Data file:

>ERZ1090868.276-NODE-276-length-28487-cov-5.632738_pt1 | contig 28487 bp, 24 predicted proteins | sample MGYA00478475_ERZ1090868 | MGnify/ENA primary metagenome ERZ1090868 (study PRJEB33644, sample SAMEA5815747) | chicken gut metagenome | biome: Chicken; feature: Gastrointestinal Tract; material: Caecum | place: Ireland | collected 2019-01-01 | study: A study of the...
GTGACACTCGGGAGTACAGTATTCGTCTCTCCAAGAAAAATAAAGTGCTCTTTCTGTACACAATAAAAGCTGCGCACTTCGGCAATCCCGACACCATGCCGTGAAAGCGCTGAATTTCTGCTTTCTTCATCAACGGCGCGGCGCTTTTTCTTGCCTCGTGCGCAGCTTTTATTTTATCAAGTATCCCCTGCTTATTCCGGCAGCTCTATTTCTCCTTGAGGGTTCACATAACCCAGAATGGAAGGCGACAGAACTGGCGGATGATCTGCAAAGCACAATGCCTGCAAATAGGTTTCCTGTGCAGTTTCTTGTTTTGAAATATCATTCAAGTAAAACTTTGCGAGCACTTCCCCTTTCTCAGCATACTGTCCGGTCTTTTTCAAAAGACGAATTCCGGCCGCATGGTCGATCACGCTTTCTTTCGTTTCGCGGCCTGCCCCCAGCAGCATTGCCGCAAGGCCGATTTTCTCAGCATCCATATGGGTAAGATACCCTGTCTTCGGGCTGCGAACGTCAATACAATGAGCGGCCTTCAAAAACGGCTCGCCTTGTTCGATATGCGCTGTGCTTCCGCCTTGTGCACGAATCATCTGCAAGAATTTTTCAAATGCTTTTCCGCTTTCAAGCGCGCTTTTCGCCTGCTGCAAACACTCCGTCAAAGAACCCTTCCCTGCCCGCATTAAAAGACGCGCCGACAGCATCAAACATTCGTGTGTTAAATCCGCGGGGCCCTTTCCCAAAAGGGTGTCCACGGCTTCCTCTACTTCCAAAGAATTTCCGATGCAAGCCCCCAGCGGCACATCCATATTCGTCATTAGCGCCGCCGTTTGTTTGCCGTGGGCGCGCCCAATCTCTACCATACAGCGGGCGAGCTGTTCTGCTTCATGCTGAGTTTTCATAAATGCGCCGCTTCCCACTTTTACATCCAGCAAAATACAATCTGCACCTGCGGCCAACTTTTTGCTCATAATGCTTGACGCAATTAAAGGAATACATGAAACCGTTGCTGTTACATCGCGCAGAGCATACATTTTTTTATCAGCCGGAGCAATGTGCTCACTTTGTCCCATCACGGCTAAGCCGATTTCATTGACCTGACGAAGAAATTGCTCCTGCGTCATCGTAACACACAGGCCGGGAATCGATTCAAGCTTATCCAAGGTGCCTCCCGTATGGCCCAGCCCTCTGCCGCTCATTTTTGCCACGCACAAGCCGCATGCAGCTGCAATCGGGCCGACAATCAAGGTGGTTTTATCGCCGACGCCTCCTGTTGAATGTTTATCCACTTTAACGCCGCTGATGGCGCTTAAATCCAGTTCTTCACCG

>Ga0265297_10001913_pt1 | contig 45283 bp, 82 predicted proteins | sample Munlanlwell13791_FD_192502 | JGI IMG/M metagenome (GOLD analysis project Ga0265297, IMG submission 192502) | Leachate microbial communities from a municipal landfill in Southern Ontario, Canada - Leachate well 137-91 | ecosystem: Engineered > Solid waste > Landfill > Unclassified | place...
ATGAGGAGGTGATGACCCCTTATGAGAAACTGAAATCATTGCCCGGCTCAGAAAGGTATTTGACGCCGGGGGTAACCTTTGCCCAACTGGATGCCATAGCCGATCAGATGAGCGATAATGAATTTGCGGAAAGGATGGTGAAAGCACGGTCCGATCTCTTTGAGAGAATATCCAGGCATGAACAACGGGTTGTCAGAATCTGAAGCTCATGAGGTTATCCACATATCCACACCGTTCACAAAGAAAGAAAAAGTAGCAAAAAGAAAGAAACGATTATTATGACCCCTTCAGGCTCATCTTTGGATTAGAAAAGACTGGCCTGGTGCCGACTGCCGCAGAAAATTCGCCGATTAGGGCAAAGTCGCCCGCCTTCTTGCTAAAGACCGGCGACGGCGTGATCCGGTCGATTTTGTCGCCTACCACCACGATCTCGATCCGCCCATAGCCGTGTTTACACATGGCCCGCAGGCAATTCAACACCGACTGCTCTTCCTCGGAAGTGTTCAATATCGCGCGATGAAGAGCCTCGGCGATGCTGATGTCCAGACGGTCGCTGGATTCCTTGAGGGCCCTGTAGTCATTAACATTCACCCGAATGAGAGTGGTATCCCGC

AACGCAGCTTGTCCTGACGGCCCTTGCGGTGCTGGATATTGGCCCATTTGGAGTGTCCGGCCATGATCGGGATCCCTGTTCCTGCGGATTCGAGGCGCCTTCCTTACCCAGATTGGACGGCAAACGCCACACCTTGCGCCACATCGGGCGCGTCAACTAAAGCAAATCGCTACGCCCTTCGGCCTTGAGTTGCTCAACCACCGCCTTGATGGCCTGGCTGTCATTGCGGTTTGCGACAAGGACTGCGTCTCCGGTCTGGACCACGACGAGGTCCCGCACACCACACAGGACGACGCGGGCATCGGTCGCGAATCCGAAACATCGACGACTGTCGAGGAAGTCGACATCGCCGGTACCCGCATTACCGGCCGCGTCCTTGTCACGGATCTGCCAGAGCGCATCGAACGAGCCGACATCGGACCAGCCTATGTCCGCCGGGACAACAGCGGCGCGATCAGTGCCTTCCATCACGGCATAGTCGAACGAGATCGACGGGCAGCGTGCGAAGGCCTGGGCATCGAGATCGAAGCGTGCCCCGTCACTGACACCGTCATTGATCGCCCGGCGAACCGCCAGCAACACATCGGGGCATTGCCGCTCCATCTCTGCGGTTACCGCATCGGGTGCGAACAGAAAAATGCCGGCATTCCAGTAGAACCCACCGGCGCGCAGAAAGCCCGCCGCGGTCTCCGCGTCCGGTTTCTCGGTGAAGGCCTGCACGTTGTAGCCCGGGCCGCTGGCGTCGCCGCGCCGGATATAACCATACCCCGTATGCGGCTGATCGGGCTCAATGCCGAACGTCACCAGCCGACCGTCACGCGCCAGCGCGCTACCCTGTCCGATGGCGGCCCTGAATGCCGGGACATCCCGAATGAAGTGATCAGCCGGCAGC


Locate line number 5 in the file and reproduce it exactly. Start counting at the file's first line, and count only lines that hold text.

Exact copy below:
AACGCAGCTTGTCCTGACGGCCCTTGCGGTGCTGGATATTGGCCCATTTGGAGTGTCCGGCCATGATCGGGATCCCTGTTCCTGCGGATTCGAGGCGCCTTCCTTACCCAGATTGGACGGCAAACGCCACACCTTGCGCCACATCGGGCGCGTCAACTAAAGCAAATCGCTACGCCCTTCGGCCTTGAGTTGCTCAACCACCGCCTTGATGGCCTGGCTGTCATTGCGGTTTGCGACAAGGACTGCGTCTCCGGTCTGGACCACGACGAGGTCCCGCACACCACACAGGACGACGCGGGCATCGGTCGCGAATCCGAAACATCGACGACTGTCGAGGAAGTCGACATCGCCGGTACCCGCATTACCGGCCGCGTCCTTGTCACGGATCTGCCAGAGCGCATCGAACGAGCCGACATCGGACCAGCCTATGTCCGCCGGGACAACAGCGGCGCGATCAGTGCCTTCCATCACGGCATAGTCGAACGAGATCGACGGGCAGCGTGCGAAGGCCTGGGCATCGAGATCGAAGCGTGCCCCGTCACTGACACCGTCATTGATCGCCCGGCGAACCGCCAGCAACACATCGGGGCATTGCCGCTCCATCTCTGCGGTTACCGCATCGGGTGCGAACAGAAAAATGCCGGCATTCCAGTAGAACCCACCGGCGCGCAGAAAGCCCGCCGCGGTCTCCGCGTCCGGTTTCTCGGTGAAGGCCTGCACGTTGTAGCCCGGGCCGCTGGCGTCGCCGCGCCGGATATAACCATACCCCGTATGCGGCTGATCGGGCTCAATGCCGAACGTCACCAGCCGACCGTCACGCGCCAGCGCGCTACCCTGTCCGATGGCGGCCCTGAATGCCGGGACATCCCGAATGAAGTGATCAGCCGGCAGC